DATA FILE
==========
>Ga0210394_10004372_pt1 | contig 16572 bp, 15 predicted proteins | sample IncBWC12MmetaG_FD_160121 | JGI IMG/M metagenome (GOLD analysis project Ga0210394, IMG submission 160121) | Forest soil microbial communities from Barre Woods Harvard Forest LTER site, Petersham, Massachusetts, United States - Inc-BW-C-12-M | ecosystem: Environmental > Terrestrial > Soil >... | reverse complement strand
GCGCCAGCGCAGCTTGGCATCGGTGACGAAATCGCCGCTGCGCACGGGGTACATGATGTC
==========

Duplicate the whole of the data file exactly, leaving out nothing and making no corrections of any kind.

>Ga0210394_10004372_pt1 | contig 16572 bp, 15 predicted proteins | sample IncBWC12MmetaG_FD_160121 | JGI IMG/M metagenome (GOLD analysis project Ga0210394, IMG submission 160121) | Forest soil microbial communities from Barre Woods Harvard Forest LTER site, Petersham, Massachusetts, United States - Inc-BW-C-12-M | ecosystem: Environmental > Terrestrial > Soil >... | reverse complement strand
GCGCCAGCGCAGCTTGGCATCGGTGACGAAATCGCCGCTGCGCACGGGGTACATGATGTC